Life & Social Skills
Ages: 18 - 21
How to Build Strong Self-Advocacy Skills as a Young Adult
It is important for you to learn how to advocate for yourself, to share your needs and challenges, and to ask for help when you need it. This will also help you avoid people bullying or taking advantage of you.
We offer strategies and tips here to help you think about what you already feel confident with and what you need to develop. Consider what you need help with to advocate for yourself in school or at work in an appropriate way.
Learning how to express yourself and what you want and need will help you succeed. Yet you want to be respectful and understand the rules and culture of your school or workplace. If you feel you are being treated unfairly, learn the procedures to get help and talk to a trusted family, friend or therapist for advice. These education and employment articles in the Milestones Autism Planning (MAP) Tool have further information.
It takes time and practice to develop these skills. The best way is to pick one or two skills to discuss with your family, therapist, counselor or developmental disabilities agency advisor.
If you’re still in high school, you can ask to include these skills as an Individualized Education Program (IEP) goal. Keep in mind that you will leave high school by the time you turn 22 years old, so it’s good to use whatever school services you can before then.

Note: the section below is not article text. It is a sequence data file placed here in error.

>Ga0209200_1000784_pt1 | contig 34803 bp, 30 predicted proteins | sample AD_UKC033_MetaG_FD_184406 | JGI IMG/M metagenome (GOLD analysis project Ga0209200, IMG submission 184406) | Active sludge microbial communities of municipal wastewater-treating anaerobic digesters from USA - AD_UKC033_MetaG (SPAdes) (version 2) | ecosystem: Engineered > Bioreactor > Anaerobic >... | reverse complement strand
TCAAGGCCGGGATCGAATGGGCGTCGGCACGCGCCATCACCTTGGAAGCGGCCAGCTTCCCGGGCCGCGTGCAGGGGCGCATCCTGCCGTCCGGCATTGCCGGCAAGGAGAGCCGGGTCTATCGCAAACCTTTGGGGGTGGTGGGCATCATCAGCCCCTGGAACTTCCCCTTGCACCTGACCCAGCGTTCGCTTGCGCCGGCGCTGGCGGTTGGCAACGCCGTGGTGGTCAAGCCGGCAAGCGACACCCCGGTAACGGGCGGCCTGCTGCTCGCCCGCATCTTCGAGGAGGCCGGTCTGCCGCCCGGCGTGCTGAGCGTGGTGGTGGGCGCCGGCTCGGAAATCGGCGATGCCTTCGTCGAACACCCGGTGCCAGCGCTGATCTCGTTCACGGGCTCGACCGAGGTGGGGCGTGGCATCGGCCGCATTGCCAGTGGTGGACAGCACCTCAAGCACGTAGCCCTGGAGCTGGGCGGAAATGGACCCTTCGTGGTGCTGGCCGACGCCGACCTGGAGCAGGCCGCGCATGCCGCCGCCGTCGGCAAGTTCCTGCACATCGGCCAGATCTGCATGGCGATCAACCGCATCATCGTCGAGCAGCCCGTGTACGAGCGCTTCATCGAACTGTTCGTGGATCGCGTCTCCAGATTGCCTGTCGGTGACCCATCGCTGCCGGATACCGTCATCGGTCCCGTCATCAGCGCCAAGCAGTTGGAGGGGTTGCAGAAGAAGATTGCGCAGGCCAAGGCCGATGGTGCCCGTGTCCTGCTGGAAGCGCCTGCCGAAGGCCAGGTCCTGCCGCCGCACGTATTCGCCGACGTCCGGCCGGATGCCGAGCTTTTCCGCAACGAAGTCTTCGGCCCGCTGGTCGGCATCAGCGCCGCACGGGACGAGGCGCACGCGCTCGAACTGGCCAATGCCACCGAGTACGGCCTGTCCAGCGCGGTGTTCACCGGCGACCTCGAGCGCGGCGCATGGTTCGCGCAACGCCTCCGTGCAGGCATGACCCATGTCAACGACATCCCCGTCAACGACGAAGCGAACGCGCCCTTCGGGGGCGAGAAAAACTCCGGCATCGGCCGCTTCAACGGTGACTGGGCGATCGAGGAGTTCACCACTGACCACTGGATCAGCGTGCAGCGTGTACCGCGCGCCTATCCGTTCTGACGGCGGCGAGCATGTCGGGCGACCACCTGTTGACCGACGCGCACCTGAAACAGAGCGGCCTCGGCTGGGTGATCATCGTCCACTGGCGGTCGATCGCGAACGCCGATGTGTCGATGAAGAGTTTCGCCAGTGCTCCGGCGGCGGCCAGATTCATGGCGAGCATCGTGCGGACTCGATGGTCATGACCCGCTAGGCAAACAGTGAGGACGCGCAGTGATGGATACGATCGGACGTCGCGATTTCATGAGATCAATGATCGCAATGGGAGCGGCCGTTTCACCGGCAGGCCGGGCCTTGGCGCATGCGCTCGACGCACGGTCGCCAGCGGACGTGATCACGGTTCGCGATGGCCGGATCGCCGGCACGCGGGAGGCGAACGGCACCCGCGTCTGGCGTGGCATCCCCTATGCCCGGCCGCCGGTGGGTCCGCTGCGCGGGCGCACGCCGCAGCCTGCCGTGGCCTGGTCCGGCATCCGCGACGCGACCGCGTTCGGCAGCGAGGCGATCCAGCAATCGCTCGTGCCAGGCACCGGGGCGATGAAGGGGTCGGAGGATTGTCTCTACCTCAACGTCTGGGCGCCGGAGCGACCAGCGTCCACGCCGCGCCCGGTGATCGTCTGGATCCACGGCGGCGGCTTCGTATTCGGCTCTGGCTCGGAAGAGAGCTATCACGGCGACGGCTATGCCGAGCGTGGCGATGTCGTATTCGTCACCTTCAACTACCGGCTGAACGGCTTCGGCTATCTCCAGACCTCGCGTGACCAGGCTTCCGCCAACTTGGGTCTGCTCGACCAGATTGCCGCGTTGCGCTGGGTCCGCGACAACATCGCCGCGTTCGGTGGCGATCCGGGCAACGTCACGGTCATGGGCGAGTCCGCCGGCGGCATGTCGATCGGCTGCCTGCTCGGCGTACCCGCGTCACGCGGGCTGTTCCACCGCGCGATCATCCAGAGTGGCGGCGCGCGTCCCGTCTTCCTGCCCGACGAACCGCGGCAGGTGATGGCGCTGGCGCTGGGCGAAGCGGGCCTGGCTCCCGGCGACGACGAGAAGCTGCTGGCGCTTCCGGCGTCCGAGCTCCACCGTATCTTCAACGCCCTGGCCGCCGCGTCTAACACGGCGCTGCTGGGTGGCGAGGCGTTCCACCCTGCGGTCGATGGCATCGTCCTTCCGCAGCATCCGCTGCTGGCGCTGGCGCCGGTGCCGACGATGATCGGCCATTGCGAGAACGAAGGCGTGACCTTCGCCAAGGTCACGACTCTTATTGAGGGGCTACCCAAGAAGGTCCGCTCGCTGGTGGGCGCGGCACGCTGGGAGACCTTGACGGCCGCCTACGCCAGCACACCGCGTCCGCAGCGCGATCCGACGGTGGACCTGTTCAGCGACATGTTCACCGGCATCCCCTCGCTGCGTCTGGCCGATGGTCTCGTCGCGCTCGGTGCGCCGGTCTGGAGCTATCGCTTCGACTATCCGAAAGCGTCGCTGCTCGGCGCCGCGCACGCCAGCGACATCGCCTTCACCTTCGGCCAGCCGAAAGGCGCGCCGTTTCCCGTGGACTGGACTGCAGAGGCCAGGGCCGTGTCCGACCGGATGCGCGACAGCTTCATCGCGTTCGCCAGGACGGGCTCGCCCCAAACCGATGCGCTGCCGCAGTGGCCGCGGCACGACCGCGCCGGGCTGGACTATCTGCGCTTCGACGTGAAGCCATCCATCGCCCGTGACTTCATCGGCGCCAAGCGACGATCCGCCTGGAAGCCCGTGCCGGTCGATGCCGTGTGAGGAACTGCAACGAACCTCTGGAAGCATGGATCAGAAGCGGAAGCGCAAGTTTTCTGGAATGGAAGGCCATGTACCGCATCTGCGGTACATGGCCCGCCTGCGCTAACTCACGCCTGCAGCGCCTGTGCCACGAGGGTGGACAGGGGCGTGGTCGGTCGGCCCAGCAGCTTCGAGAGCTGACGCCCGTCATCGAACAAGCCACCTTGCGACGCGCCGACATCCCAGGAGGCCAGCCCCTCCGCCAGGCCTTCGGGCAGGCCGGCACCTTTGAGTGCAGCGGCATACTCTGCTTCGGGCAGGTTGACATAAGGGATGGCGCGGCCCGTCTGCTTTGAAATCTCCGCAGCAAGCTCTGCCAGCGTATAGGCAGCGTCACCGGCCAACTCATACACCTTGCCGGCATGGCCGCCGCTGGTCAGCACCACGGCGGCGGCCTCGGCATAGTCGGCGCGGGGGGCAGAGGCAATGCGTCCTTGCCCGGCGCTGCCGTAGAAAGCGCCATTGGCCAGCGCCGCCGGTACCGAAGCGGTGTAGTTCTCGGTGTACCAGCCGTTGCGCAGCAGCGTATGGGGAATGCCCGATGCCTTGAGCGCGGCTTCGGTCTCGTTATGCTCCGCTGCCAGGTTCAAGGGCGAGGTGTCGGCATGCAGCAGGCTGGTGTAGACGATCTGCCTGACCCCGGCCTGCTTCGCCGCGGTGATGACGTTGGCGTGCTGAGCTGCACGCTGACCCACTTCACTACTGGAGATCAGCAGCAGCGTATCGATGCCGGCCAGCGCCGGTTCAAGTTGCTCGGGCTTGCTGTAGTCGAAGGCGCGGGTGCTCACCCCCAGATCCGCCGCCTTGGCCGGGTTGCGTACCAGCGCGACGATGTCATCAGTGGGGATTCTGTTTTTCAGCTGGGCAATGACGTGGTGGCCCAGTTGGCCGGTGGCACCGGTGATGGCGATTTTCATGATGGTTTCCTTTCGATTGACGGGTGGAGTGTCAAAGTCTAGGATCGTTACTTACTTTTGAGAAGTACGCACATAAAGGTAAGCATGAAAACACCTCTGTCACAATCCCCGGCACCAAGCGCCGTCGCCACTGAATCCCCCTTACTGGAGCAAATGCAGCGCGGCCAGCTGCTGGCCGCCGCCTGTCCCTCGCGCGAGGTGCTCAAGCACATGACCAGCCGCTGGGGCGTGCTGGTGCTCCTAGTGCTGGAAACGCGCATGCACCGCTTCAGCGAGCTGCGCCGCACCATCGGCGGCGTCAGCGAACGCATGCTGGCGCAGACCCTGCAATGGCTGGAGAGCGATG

Self-Advocacy Skills to Learn and Practice
Here are key skills to work on over time with someone you trust. Pick one or two at a time. Milestones has more information to help you develop self-advocacy skills here, including "Top 10 Tips for Becoming Your Own Best Advocate" and "Building Self-Advocacy Skills at Different Stages."
Learn how to ask for help from the right person when you don’t understand something. You can make a chart for who to ask for help at work, home, school or for other specific issues.
Practice expressing your needs, strengths, challenges and goals with teachers, your boss or people you work with. Identify the right person to go to and then make a goal to share your needs and an issue you’re dealing with 1 or 2 people.
Understand your unique sensory issues and needs. It’s common for autistic people to be over or under sensitive to sounds, lights, smells and tastes. Make a plan to share your top 2 or 3 sensory needs with 1 or 2 people who could help, such as family, therapist, other autistic individuals, human resources at work or disability services at school. This Managing Sensory Issues article in the MAP Tool written by two self-advocates may be helpful.
Sense you may be headed for a meltdown. Try a self-calming strategy which could include going to a quiet place away from what is overwhelming you (letting the people you are with know you are leaving). This 5 Point Scale is a tool you can use working with your therapist, family, disability provider, etc.
Participate in your medical appointments. This AASPIRE Healthcare Toolkit for Patients and Supporters offers useful tips, forms and worksheets, including accommodations you can ask for in a healthcare setting.
The Milestones free autism Helpdesk is here to support you and connect you with resources and information.